Gradually, Reg became aware that there was a hard core of senior civil servants strongly opposed to rail and determined to thwart the efforts of any Minister who dared think otherwise. At their heart was the Permanent Secretary, David Serpell, who had originally recruited Dr Beeching to head British Rail, and who was to go on to write an infamous report on railway finances for Mrs Thatcher; a report which included an option to cut the railway network to a mere 1,630 miles.

In August 1968, Reg accompanied Stewart Joy, an Australian economist, on the latter’s trip on the Cambrian Coast line. Joy had been recruited as an adviser to the Ministry during the time that Barbara Castle, a pro-rail Minister was in charge of the Department. At first, Joy seemed genuinely interested in rail and Reg even arranged for him to travel on the footplate of one of the TR’s venerable steam engines. However, on their way back to London, Joy confided in Reg that there was no sound cost/benefit case for retaining the Cambrian Coast line and that once the Cambrian had closed, the resultant loss of traffic on the Shrewsbury – Aberystwyth line would be such that the latter would undoubtedly close as well.

4MT 75020 Towyn-00002350

B.R. Standard Class 4MT 4-6-0 No.75020 with double chimney about to haul a Warwickshire Railway Society special from Towyn to Shrewsbury along the Cambrian Coast line in April 1966. The locomotive was to survive until the very last day of steam on B.R. but sadly was not preserved. 80 members of this class were built. 6 still survive. Photo BTWT archive.

In what was to be the prelude to several such meetings in the future, Reg and Richard Hope met for lunch to discuss tactics. Subsequently, Reg arranged for British Railways to receive a small grant which allowed the reintroduction of Sunday services on the Cambrian Coast line. The result was a useful uplift in revenue for the TR and healthy increase in takings on the Cambrian Coast line itself.

Clearly no civil servant as sympathetic to railways as Reg could be allowed to have any responsibility for them and Reg was moved to pastures new. But before the move took place Reg met with Richard Hope and briefed him about a secret meeting of about twenty senior civil servants who agreed to prepare a case for drastically shrinking the railway network without telling the Transport Minister or any of his ministerial subordinates.

As well as his offices on the TR, Richard Hope was editor of Railway Gazette, the premier journal for railway professionals. Hope had an extensive network of contacts in the national press – a network that he put to good use when the battle called for reinforcements, or turned ugly as it was shortly due to do.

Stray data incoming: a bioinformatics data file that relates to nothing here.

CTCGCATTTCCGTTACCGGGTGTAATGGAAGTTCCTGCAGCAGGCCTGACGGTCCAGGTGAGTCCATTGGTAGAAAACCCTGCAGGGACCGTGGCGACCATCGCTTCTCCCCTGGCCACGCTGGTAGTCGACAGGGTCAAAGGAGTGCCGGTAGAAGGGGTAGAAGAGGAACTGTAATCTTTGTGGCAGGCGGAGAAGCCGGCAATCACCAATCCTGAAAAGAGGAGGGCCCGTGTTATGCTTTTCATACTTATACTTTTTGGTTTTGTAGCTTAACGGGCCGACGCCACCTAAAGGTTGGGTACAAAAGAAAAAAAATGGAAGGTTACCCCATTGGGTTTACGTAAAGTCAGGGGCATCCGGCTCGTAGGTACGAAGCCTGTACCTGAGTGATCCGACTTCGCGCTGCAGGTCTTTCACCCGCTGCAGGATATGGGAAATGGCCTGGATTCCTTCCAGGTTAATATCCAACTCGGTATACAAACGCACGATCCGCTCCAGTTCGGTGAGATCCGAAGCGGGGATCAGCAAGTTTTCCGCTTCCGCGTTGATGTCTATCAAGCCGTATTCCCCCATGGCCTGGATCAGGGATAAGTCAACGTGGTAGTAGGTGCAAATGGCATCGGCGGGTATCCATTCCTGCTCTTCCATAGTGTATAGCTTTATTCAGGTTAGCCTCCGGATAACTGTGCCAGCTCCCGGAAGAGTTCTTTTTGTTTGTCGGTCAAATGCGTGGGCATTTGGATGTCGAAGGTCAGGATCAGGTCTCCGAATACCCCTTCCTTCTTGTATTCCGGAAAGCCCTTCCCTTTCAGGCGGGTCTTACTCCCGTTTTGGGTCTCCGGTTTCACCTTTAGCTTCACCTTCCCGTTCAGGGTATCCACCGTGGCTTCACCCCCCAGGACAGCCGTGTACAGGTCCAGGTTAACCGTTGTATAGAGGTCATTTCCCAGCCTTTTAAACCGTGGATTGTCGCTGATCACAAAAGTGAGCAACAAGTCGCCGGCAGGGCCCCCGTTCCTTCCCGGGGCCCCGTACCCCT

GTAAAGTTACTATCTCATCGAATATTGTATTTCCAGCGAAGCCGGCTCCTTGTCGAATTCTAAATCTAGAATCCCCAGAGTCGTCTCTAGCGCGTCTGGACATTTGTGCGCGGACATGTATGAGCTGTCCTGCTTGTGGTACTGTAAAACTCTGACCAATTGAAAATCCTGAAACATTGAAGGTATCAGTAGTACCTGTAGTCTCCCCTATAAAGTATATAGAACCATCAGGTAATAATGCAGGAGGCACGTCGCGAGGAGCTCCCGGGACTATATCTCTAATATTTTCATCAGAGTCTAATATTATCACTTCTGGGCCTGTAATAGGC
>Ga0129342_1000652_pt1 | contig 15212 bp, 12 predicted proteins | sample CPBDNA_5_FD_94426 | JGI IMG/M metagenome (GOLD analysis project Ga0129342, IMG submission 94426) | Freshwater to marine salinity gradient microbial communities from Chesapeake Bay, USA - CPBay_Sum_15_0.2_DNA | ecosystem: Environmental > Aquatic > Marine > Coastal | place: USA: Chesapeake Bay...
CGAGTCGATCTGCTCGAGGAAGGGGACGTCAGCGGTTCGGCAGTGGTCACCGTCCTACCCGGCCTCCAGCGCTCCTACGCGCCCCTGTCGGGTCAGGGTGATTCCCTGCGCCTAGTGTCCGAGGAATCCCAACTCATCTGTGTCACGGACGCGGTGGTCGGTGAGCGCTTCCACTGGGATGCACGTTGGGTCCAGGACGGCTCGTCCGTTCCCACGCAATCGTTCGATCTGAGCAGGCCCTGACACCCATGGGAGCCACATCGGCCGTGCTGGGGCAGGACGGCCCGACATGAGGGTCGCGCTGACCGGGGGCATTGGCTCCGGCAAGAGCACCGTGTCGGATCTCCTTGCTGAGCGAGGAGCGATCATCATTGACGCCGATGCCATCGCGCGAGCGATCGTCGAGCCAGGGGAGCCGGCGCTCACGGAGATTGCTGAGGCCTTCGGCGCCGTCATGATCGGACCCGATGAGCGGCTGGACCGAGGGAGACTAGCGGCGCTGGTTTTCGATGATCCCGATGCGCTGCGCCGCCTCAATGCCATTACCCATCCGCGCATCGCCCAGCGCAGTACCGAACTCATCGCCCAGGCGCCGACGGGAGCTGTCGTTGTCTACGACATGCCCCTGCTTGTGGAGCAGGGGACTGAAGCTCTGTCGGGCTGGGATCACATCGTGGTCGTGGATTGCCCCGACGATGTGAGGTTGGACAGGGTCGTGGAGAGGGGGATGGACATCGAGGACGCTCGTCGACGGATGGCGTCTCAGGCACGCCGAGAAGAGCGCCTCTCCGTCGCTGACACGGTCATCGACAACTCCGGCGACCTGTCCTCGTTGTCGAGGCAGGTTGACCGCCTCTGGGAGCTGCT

Hope briefed Chapman Pincher and the story broke in the Daily Express in May 1970. But this was to be but a dress rehearsal for Reg’s coup de gras. In June 1972, Reg came across a blue document titled Railway Policy Review. It had a high security classification and every copy was numbered. Reg arranged for Richard Hope to read the document, but asked for him not to copy it.

Hope explains his dilemma, This was frustrating because I knew Reg wanted to expose what was going on, but without the document the story had no credibility. So I had a choice: copy it or forget it. So Hope copied the report and showed it to a number of select journalists. By October, Hope had persuaded the Sunday Times to treat the Policy Review as a major story. It was published on 8 October 1972, and the story was then picked up by other papers.

And as that brings us neatly back to the beginning of our story, that would have been that if not for one loose end – the leak enquiry ordered by the Minister, but we are getting ahead of ourselves. As part of their research, on 6 October, a Sunday Times journalist interviewed Richard Marsh, Chairman of the British Railways Board, and showed him a copy of the report. Marsh pooh-poohed the story claiming that the review was just a hypothetical study, but crucially refused hand back the copy of the report shown to him by the journalist.

The report was numbered and contained handwritten annotations so it was easy to trace back from which DoE office it had come from. It was also known that Richard Hope had been involved in some manner in the Sunday Times story. All that remained to do was to prove that Reg had given Hope the report. The net was closing around Reg. He was quizzed by DoE security staff and admitted that he knew Hope because of their joint interest in the Talyllyn Railway and that he had lunched with Hope on 2 October.